The current global food systems is efficient only from the point of view of maximising agribusiness profits and producing huge volumes of exportable cereal commodities. They are highly inefficient on every other count: almost 1 billion people are still hungry and undernourished, while 1.4 billion are overweight and obese; millions of small-scale farmers are unable to live from food production; and the natural resource base on which food production depends is being rapidly degraded.
Why we would freely choose a system whose benefits accrue to so few at the expense of so many? The answer is: we haven’t. Our food systems have emerged by default, by diktat and by virtue of the effective veto power of agribusiness to any reform running against its interests. The greatest deficit in the food economy is the democratic one.
Food democracy must start in cities and municipalities. By 2050, when the world population will have reached 9.3 billion, about 6.3 billion of these inhabitants will live in cities. It is vital that these cities identify logistical challenges and pressure points in their food supply chains and develop a variety of channels to procure their food.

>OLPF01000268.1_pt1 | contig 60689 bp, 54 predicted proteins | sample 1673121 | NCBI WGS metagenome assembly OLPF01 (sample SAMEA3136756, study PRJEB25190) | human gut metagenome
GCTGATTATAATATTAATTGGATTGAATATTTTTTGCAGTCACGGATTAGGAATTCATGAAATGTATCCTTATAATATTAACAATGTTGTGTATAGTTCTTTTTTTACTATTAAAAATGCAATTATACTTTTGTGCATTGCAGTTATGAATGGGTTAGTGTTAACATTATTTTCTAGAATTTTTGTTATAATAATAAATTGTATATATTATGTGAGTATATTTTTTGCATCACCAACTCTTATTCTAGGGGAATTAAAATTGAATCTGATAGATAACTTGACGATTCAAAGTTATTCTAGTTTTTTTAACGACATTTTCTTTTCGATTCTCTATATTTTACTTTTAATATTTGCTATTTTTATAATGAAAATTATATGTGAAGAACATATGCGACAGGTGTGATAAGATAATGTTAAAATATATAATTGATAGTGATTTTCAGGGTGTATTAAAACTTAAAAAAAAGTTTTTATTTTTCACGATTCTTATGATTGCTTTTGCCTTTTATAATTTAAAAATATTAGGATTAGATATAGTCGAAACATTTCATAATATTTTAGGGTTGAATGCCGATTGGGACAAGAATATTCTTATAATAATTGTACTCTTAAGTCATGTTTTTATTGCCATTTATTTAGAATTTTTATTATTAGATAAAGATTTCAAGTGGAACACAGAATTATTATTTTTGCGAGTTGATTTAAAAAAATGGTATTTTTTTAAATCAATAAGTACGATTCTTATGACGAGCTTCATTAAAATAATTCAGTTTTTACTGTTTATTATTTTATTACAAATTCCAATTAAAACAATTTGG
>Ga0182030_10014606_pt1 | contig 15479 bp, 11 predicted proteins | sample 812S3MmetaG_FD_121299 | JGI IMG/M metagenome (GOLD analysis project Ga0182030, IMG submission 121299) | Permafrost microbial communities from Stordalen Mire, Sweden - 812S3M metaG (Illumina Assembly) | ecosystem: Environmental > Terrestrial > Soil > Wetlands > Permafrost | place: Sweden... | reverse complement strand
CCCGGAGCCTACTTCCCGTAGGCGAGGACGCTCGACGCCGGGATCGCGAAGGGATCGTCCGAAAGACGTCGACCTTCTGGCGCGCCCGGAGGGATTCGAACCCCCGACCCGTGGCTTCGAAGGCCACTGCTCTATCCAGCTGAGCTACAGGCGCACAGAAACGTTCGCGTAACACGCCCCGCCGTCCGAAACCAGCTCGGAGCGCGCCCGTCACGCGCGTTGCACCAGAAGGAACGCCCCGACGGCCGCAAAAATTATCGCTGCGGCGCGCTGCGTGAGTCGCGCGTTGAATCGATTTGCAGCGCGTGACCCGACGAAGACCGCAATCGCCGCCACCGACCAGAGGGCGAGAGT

Many cities are already making strides in rebuilding their food systems. Toronto boasts an ambitious local food strategy. Durban’s Agroecology Delivery Programme has reinforced local, sustainable supply links, while city-level strategies to integrate local family farms into the food supply have flourished in Brazil.
However innovative these local initiatives are, they can succeed only if they are supported and complemented at national level, yet the Bali Ministerial Conference of the World Trade Organisation (WTO) in December showed how global processes can block ambitious food security reforms. Though India could temporarily safeguard its National Food Security Act, the message to all other WTO members was that they should think twice before increasing support for their farmers – even though rich countries have provided much higher support for years with impunity.
– Olivier de Shutter, UN Special Rapporteur on the right to food, Food security eludes almost 1 billion, somewhat paraphrased).